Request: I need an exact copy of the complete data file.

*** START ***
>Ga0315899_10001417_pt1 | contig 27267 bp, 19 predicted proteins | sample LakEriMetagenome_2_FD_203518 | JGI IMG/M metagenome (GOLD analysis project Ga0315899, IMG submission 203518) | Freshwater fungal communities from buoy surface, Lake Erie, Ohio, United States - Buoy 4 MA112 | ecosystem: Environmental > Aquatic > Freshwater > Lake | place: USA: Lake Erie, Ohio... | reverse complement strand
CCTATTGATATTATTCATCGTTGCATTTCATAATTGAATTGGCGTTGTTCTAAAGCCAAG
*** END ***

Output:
>Ga0315899_10001417_pt1 | contig 27267 bp, 19 predicted proteins | sample LakEriMetagenome_2_FD_203518 | JGI IMG/M metagenome (GOLD analysis project Ga0315899, IMG submission 203518) | Freshwater fungal communities from buoy surface, Lake Erie, Ohio, United States - Buoy 4 MA112 | ecosystem: Environmental > Aquatic > Freshwater > Lake | place: USA: Lake Erie, Ohio... | reverse complement strand
CCTATTGATATTATTCATCGTTGCATTTCATAATTGAATTGGCGTTGTTCTAAAGCCAAG